Can the Belt and Road Become a Trap for China?
Through its Belt and Road Initiative, China is building ties to some of the world’s most authoritarian, financially opaque, and economically backward countries. Rather than exposing itself to massive political, economic, and default risks, Chinese policymakers should instead seek to repair relations with the West.
CAMBRIDGE – Critics often claim that China is using its massive “Belt and Road Initiative” as a form of coercive “debt-trap diplomacy” to exert control over the countries that join its transnational infrastructure investment scheme. This risk, as Deborah Brautigam of John Hopkins University recently noted, is often exaggerated by the media. In fact, the BRI may hold a different kind of risk – for China itself.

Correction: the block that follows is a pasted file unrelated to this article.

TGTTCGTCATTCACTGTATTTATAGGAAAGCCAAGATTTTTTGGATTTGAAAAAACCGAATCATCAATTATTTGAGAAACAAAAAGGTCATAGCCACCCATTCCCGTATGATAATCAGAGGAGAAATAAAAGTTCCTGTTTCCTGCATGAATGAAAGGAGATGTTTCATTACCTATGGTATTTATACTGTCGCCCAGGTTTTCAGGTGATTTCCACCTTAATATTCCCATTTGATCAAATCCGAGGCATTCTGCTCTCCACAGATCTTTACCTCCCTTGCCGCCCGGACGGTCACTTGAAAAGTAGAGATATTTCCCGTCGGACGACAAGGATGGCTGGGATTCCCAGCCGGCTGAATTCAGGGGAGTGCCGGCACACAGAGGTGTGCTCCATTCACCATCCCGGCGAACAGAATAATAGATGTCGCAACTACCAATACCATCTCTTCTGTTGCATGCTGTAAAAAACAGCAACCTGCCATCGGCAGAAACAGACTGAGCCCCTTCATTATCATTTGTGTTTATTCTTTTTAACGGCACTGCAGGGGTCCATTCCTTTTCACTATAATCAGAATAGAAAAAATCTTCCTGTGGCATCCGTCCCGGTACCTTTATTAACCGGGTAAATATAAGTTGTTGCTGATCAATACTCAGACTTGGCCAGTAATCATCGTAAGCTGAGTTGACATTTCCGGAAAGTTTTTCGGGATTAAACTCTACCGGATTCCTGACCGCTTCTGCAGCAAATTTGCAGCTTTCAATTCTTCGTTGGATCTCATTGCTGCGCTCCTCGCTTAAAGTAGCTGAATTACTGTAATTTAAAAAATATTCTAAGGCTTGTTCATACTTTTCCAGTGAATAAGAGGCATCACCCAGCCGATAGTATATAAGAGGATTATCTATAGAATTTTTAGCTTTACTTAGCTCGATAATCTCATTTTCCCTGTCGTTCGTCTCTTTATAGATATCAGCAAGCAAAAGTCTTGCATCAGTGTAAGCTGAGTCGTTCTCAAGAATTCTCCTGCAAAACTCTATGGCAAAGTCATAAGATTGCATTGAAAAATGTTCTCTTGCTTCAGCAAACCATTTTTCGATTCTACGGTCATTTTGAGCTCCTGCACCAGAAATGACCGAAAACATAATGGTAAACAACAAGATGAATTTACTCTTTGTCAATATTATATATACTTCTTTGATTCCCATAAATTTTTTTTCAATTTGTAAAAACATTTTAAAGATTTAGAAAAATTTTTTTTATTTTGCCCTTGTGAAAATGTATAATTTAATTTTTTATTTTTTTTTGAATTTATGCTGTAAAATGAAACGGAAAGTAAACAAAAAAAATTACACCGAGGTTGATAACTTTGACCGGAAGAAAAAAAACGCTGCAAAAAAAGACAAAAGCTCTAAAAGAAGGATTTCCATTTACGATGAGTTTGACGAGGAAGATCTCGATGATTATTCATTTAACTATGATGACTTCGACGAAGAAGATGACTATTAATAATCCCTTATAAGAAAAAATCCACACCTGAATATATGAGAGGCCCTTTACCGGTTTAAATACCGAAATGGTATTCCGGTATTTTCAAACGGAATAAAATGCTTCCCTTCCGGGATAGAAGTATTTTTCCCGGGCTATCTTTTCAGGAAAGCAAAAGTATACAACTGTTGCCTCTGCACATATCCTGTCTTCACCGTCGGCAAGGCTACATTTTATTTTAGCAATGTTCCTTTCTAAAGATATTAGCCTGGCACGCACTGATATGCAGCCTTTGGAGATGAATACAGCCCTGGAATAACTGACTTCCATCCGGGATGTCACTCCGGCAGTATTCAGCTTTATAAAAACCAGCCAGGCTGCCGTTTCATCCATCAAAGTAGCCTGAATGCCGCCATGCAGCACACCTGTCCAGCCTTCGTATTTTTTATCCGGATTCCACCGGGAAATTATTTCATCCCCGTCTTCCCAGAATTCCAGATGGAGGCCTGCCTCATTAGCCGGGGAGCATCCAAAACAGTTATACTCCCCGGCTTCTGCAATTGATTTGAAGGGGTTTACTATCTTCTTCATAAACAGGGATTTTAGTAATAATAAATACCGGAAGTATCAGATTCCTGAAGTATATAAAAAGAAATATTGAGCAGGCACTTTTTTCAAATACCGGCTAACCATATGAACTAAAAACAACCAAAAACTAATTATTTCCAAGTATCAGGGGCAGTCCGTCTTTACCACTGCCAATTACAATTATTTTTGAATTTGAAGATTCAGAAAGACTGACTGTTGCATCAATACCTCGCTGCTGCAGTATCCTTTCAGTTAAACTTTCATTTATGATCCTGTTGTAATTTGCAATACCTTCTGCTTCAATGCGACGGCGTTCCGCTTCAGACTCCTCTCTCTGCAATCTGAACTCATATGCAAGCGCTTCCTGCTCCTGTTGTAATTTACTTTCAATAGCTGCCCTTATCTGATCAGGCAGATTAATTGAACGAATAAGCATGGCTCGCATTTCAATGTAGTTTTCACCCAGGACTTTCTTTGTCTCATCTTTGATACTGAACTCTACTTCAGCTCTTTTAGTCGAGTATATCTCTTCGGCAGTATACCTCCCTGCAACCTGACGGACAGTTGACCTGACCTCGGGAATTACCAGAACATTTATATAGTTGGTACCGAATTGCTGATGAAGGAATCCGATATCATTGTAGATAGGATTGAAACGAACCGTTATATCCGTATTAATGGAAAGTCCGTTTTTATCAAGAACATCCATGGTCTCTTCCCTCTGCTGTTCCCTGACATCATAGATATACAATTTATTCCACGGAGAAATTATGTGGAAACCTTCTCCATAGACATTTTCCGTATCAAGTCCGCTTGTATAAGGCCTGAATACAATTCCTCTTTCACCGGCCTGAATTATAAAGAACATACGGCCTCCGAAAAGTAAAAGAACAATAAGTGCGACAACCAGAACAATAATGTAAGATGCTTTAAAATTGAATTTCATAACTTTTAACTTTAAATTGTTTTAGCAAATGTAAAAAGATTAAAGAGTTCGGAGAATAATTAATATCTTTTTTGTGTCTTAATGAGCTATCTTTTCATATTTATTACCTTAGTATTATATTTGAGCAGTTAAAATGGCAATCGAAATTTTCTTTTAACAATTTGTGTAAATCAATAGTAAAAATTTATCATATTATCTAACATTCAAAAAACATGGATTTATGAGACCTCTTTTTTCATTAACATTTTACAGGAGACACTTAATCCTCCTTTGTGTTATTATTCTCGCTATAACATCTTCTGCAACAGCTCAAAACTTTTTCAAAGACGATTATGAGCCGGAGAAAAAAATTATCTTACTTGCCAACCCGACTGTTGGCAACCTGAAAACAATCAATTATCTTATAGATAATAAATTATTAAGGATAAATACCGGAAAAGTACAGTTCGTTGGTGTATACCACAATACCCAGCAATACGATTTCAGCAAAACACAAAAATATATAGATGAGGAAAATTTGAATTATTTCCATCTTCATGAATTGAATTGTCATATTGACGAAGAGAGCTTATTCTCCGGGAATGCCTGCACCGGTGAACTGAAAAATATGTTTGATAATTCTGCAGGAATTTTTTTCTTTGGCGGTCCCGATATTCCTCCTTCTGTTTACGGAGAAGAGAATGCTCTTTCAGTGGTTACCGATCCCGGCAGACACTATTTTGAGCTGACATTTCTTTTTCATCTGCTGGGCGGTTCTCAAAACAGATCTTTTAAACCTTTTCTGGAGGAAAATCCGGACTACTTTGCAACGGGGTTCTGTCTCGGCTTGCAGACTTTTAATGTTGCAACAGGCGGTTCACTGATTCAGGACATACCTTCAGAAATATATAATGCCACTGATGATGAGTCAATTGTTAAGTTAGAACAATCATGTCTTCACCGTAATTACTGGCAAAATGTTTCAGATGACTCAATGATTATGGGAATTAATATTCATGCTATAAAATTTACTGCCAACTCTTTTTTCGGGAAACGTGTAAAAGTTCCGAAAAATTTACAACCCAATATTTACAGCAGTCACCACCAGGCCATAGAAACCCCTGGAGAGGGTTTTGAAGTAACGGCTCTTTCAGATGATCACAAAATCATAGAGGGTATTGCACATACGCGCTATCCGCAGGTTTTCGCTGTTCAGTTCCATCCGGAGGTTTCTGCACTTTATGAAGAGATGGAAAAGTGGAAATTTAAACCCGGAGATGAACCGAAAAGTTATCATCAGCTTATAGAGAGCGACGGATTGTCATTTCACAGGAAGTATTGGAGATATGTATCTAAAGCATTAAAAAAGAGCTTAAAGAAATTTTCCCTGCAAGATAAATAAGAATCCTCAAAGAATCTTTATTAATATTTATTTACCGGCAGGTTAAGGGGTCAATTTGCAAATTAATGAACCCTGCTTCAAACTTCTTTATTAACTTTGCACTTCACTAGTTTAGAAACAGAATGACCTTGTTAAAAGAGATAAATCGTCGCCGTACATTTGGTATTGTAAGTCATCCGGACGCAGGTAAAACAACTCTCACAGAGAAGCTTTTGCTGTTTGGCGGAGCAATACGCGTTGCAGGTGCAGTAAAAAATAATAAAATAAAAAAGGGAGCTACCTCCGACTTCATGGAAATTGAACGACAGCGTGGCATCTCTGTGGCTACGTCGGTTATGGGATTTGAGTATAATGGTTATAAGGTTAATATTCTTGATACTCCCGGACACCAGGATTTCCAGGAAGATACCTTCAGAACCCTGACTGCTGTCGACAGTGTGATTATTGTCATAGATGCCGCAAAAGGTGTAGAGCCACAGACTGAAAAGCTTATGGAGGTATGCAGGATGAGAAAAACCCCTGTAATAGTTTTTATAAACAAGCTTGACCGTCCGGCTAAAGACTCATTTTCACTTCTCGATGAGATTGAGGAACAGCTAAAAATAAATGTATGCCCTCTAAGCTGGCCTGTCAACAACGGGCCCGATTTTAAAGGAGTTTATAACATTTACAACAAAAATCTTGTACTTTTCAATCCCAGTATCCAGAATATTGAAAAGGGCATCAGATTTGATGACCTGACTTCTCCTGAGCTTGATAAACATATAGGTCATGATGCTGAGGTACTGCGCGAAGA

At the recent BRI summit in Beijing, Chinese President Xi Jinping seemed to acknowledge the “debt-trap” criticism. In his address, Xi said that “building high-quality, sustainable, risk-resistant, reasonably priced, and inclusive infrastructure will help countries to utilize fully their resource endowments.”
This is an encouraging signal, as it shows that China has become more aware of the debt implications of BRI. A study by the Center for Global Development concluded that eight of the 63 countries participating in the BRI are at risk of “debt distress.”